Somebody give that buddha a tissue already.

weeping buddha gold

I confess that spirituality is not my strong suit. It’s up there with sports in terms of admirable things that don’t jibe with my addled attention span or intellectual bandwidth or skills.  No disrespect to either thing.  They’re just not my jam.

However,  I’m ever so grateful for what various faiths have brought to the peacebuilding field. I was (unsuccessfully) raised Catholic, but I admit that the peace and forgiveness-themed Prayer of Saint Francis still gives me the shivers.  Awhile back, we had a mini-summit of representatives of the Hindu, Sikh, Buddhist, and Muslim communities at New York Peace Institute, and it was wonderful to hear about the conflict resolution traditions embedded in their faiths.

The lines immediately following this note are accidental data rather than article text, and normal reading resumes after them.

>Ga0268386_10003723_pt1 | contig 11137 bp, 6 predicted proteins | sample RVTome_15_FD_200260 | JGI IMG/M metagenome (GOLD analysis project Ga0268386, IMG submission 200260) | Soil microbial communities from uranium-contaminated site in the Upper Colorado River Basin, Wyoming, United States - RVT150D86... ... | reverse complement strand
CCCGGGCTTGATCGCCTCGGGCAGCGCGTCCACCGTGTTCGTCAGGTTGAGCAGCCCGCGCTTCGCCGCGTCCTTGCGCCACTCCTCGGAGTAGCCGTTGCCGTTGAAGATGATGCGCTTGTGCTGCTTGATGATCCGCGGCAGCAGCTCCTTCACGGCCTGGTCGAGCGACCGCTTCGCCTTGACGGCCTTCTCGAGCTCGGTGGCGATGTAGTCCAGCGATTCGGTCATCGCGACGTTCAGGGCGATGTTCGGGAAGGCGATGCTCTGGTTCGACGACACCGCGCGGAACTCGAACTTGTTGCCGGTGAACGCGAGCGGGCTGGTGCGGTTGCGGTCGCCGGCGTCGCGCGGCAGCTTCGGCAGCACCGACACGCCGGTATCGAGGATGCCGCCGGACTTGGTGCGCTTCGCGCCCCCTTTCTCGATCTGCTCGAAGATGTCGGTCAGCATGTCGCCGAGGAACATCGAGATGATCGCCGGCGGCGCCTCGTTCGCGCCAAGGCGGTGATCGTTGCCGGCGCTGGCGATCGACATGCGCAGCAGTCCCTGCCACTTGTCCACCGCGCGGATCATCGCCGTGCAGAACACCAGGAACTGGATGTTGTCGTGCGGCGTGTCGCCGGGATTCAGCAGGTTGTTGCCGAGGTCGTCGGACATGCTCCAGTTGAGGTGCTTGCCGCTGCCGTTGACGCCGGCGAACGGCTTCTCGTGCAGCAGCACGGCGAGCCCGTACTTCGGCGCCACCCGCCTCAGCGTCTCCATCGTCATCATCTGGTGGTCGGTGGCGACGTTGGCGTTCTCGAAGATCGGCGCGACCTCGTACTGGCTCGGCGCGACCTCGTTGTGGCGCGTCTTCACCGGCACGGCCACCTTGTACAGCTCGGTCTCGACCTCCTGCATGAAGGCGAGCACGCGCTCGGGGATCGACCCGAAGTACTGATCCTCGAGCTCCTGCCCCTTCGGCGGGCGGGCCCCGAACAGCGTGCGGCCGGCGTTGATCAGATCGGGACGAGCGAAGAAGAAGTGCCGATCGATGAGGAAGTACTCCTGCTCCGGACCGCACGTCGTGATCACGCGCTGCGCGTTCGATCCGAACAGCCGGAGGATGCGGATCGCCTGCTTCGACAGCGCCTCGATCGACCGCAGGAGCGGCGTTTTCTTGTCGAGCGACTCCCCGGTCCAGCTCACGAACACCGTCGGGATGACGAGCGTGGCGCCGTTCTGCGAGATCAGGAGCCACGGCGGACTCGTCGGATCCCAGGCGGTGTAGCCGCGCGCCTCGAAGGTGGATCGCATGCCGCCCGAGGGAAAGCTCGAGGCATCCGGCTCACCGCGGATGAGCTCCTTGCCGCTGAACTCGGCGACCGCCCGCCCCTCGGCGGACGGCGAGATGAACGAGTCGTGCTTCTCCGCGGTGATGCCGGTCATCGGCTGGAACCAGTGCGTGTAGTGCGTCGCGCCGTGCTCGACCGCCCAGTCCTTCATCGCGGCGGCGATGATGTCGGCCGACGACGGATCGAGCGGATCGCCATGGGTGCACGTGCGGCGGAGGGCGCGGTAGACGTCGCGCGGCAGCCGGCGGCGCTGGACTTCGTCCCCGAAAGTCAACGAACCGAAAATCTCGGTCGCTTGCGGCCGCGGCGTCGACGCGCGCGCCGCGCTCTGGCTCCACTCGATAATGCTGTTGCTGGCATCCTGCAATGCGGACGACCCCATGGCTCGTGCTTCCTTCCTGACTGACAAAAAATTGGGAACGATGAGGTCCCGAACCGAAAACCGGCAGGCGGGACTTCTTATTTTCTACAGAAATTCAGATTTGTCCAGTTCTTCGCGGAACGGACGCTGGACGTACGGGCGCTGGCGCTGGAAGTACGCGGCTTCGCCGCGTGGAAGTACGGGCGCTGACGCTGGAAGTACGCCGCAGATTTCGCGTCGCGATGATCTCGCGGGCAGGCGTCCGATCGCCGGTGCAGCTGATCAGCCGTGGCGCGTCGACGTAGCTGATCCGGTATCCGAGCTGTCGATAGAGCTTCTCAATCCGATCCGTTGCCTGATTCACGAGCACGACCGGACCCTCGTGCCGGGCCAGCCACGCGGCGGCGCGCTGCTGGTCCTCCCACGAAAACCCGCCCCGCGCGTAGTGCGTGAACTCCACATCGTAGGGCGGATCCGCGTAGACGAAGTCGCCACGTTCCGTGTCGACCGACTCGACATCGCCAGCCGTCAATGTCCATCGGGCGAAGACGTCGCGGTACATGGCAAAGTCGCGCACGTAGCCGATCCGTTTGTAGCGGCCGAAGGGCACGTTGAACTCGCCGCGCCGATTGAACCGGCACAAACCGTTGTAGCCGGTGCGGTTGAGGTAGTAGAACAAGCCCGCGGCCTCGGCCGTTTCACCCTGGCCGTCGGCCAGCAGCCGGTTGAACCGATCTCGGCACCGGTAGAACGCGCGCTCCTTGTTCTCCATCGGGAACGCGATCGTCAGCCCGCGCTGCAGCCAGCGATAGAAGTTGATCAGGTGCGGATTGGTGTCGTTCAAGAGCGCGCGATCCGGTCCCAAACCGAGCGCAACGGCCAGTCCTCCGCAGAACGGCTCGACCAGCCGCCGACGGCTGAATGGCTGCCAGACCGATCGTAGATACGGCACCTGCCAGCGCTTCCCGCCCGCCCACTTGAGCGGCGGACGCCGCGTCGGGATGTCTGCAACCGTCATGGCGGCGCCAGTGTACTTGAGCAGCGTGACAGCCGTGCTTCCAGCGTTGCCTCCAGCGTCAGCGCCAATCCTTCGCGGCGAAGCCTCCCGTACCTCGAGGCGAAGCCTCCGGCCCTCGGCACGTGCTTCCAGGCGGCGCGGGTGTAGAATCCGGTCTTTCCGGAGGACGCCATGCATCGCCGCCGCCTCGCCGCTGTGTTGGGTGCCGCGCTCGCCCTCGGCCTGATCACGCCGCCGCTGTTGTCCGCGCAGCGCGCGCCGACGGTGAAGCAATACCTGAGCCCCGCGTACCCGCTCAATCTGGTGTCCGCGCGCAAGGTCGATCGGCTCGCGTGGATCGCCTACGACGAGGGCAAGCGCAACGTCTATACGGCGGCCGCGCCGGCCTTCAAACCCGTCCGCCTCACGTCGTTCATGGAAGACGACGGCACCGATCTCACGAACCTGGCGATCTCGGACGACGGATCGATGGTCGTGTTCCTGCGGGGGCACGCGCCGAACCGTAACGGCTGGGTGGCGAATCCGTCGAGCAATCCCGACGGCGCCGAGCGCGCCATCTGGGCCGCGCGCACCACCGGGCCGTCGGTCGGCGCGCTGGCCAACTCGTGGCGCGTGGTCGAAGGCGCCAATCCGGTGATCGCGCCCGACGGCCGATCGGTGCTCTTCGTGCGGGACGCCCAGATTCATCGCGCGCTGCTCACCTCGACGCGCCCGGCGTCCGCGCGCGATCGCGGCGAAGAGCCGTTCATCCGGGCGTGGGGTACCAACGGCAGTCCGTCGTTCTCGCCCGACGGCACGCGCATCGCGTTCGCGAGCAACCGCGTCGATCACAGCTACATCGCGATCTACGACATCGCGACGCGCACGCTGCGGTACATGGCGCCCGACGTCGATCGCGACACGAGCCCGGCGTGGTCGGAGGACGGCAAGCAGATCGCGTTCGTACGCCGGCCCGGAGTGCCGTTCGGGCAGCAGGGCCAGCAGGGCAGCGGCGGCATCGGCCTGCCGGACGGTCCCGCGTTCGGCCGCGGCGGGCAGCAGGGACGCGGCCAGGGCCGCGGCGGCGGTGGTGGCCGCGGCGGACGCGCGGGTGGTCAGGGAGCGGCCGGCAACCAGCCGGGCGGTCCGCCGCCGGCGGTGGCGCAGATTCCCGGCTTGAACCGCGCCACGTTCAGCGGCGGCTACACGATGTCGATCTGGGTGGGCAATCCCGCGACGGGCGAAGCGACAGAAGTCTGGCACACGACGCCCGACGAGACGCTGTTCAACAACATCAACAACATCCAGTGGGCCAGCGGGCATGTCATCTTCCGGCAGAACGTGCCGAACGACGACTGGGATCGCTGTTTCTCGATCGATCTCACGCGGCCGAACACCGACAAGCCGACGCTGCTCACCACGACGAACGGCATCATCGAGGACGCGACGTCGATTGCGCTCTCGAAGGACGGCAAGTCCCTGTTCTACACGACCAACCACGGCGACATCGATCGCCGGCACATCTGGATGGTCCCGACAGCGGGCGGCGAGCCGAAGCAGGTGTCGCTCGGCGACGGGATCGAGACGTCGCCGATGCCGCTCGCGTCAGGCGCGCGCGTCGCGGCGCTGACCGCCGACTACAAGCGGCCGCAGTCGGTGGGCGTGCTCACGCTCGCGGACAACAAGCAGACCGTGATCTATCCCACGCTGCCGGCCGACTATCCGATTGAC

I recently came across a statue of the Weeping Buddha, which I’d never seen before. I’ve seen the fat and happy Buddha, the lotus-postioned lean Buddha, a Buddha doing a handstand, and the Keanu Reeves Buddha with crazy abs in that Bertolucci film.  (Come to think of it, the crucifix in my boyhood church also featured Twilight-star abs, but I’m getting off point.)

The Weeping Buddha is a bald ball of sinew, doubled over in grief, head in hands. I’ve read a bunch of different stories about the WB. The most mundane is that it’s simply an exercise for apprentice sculptors — a way to learn how to carve curves and musculature before going on to the tricky business of facial features.  Another story is about an ongoing battle between two masked warriors. One killed the other.  When the victor removed the vanquished warrior’s mask, he learned that he’d killed his own son. In this story, the figure portrays the anguished older warrior.

My favorite version is that the Buddha had witnessed protracted violence between two warlords, and was deeply saddened by the pain and suffering he saw.  He curled up into a ball and wept — thereby absorbing the hostility and anger of the warlords, so they could move forward in peace.  The Weeping Buddha cries so no one else has to.  His mere presence wicked away the warlords’ anger…but at a price to the peacemaker.